So Your Customers Tried a Competitor During Quarantine—What Now?

Loyalty’s up for grabs, but savvy brands can regain lost ground

Customers are trying new brands at a time when at-home consumption is up overall. Getty Images
Headshot of Lisa Lacy

Key insights:

As U.S. consumers transitioned from the panic-buying to hoarding phases of product acquisition during the coronavirus pandemic, longstanding consumer habits and brand loyalty took a backseat to availability and circumstance.

In fact, a recent study from media and marketing services company Mindshare found 69% of consumers said they’re likely to buy or have bought new brands since the outbreak began.

"Challengers are taking innovative steps to serve their customers where they are."
—Simon Poulton, vp of digital intelligence, Wpromote

For some brands, like bamboo toilet paper No. 2, it’s an opportunity to distinguish themselves in a sea of bigger, better-capitalized competitors.

But does a one-time customer switch translate to long-term brand loyalty?

According to Mindshare, 67% of consumers said they’d miss the brands they used to buy, but 66% were likely to continue buying those new brands after the pandemic is over.

Challenger brands’ opportunity to shine

Such stats should certainly be music to the ears of challenger brands everywhere.

Simon Poulton, vice president of digital intelligence at digital marketing agency Wpromote, agreed there’s an opportunity for smaller brands to steal market share now.

For starters, there’s lower overall acquisition and retention costs than prior to Covid-19, as Facebook CPMs and Google CPCs are down significantly year-over-year.

But, he said, challenger brands also have an opportunity to retain new customers by adapting their products and delivery services to align with new consumer behaviors. That includes bars offering cocktails to go and craft breweries pivoting to contactless delivery. (It also likely includes PepsiCo’s launch of Snacks.com as a direct-to-consumer sales channel and the development of products like Taco Bell’s At-Home Taco Bar, although we’d have to loosen the definition of “challenger brands” significantly to include PepsiCo and Taco Bell here.)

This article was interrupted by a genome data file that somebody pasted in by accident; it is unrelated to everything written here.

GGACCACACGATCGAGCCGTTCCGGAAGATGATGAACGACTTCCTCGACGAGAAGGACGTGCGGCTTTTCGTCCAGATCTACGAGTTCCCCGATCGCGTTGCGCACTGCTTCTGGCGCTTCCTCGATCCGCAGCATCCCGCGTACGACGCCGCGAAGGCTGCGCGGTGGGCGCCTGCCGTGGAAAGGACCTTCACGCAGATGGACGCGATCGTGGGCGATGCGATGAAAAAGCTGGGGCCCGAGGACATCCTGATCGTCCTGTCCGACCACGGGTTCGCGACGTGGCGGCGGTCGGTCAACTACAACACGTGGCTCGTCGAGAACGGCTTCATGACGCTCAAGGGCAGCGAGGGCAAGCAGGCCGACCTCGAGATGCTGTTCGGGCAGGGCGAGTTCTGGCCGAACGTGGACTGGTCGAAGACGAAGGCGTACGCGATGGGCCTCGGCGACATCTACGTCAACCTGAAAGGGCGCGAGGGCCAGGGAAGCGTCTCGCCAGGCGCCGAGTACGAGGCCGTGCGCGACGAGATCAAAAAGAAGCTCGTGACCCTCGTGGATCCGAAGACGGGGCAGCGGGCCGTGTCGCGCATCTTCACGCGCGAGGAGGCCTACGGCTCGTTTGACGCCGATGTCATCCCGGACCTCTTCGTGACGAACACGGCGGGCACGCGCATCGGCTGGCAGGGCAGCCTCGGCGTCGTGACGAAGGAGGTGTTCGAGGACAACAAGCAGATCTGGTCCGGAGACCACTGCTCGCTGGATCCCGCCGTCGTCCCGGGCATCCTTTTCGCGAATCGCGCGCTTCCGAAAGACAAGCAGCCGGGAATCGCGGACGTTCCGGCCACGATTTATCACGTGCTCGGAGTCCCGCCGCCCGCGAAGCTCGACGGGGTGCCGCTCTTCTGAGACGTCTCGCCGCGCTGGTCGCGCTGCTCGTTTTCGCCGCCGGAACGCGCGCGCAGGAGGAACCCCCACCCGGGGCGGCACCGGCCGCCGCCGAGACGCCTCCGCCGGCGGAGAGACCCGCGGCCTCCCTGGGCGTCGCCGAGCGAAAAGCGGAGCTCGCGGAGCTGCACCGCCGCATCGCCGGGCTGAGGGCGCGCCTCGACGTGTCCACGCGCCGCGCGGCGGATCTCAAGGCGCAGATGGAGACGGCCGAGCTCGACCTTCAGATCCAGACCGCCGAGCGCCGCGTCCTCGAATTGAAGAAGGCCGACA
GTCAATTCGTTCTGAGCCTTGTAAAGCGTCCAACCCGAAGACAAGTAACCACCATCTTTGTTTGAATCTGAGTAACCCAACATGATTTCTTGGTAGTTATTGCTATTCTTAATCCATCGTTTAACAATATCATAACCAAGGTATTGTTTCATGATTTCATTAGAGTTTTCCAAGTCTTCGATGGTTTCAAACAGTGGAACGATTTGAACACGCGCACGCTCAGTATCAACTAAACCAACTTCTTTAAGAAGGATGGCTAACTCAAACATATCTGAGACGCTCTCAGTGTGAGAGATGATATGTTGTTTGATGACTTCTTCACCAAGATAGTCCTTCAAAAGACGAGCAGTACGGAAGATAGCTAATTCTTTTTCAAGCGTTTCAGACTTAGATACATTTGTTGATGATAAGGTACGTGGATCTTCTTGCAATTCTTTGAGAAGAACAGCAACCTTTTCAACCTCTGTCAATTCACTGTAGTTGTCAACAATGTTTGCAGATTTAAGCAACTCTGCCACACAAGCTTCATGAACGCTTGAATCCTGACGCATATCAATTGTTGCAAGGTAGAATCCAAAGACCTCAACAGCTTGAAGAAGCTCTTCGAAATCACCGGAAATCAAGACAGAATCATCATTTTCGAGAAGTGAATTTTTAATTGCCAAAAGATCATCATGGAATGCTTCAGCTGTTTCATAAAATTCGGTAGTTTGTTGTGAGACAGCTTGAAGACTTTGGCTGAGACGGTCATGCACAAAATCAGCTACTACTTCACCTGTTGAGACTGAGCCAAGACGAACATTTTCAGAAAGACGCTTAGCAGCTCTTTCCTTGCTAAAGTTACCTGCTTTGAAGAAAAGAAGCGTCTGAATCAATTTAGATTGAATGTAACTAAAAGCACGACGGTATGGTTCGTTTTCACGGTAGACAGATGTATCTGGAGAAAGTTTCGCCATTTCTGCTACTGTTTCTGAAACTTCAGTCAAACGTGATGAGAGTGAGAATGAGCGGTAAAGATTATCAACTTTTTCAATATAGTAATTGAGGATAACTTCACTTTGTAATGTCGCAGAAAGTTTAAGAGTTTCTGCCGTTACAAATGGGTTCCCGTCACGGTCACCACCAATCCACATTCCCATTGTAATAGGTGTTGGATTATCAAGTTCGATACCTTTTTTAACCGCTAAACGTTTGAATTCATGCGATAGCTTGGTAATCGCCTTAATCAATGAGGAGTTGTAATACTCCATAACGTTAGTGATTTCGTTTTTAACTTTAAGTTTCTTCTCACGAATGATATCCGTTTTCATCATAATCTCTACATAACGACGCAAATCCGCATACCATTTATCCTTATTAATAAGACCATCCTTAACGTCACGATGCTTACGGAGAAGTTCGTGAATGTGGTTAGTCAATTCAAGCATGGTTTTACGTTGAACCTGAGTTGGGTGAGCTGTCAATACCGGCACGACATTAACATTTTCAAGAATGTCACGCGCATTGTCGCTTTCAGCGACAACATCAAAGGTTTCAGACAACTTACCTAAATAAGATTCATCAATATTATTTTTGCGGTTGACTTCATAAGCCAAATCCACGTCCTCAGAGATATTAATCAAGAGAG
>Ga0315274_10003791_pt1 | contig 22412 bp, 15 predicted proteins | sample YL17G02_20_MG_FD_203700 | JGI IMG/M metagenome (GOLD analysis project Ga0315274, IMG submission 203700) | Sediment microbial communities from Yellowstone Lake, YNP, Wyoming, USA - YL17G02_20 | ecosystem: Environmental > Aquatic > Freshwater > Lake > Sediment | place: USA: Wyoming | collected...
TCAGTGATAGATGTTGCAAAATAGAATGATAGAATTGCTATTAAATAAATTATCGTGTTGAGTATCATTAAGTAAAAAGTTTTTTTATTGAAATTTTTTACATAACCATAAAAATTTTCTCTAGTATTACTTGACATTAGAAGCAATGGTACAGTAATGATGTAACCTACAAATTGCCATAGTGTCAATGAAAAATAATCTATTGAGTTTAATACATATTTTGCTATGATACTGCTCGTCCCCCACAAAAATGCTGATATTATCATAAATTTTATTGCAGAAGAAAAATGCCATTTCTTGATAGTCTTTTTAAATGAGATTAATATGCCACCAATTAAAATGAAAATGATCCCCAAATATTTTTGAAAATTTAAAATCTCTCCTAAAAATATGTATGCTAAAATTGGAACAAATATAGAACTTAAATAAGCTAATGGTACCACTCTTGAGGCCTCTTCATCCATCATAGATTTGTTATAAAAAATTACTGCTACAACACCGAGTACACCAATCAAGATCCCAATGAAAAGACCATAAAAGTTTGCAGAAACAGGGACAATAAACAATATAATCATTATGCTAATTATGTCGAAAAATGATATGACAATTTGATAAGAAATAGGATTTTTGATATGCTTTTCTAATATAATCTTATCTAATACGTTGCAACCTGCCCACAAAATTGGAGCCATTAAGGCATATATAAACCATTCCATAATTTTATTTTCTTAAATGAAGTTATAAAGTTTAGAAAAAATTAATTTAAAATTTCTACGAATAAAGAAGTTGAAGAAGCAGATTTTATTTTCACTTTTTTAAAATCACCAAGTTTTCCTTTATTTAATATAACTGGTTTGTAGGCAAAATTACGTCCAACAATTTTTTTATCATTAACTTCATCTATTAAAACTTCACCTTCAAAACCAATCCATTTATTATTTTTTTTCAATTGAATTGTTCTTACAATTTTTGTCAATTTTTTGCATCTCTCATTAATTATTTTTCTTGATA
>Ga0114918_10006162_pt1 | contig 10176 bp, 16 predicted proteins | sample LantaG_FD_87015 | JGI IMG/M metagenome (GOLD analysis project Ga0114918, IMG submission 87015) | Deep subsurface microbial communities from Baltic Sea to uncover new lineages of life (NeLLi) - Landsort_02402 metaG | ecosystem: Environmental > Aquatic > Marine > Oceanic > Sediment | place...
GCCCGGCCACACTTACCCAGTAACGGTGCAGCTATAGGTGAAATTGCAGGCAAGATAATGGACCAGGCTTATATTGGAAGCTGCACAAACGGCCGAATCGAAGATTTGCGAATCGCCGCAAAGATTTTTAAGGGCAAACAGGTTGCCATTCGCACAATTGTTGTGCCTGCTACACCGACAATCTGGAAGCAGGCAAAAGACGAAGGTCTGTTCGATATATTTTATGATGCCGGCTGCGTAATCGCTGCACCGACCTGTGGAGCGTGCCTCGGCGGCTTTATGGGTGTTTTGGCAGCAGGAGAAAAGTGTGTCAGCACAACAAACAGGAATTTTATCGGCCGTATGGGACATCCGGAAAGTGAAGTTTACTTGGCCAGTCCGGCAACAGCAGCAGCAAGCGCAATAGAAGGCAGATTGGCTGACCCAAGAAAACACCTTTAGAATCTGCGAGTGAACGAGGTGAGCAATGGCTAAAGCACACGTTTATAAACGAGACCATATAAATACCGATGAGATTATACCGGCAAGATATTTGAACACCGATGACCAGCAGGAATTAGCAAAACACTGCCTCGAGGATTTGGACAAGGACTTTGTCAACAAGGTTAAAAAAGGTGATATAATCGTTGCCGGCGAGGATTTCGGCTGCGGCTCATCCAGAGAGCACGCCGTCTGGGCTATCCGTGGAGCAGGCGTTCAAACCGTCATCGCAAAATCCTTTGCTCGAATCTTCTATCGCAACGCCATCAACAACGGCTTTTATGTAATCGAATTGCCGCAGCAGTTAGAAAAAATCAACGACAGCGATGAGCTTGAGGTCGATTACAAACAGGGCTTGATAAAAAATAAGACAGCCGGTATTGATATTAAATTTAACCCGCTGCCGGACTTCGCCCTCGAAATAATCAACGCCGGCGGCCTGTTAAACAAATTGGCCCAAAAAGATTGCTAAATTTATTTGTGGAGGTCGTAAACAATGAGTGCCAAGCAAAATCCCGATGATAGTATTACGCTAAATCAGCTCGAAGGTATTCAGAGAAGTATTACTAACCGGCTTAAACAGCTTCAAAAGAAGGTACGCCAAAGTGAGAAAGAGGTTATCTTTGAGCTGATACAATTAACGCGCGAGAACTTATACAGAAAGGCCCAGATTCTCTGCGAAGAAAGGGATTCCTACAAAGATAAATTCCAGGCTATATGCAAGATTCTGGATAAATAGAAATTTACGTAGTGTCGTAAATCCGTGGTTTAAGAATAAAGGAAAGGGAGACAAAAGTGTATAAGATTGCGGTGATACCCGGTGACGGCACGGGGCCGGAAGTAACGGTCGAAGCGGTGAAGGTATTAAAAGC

“Challengers are taking innovative steps to serve their customers where they are and overcoming the friction that is typically associated with trying a novel product, in this case at home,” Poulton added.

Established brands have to communicate

But that’s not to say supply issues during a global pandemic will devastate familiar household brands.

Instead, Jeff Malmad, executive director of Shop+, a Mindshare unit focused on retail and ecommerce media, said these brands have to rethink their media buys.

"You don’t want to just turn off all your advertising. Because when your products do go back into store or online, you want your brand to stay top of mind for consumers.”
—Jeff Malmad, executive director, Shop+

“On the one hand, you don’t want direct response messaging leading to retail sites where your product isn’t available—that’s just going to frustrate consumers,” he said. “But at the same time, you don’t want to just turn off all your advertising. Because when your products do go back into store or online, you want your brand to stay top of mind for consumers.”

This, Malmad said, means leaning into upper-funnel tactics, like video, display and sponsored content to generate awareness. It also includes incorporating geo-location into campaigns so your target audience sees appropriate messaging based on supply or where states are re-opening. And, of course, expect to see media buys renegotiated where appropriate.

“Whether they’re searching online or just going to the store, you still need to have brand equity so that they’re not just switching to a competitor’s products in the long term,” Malmad said.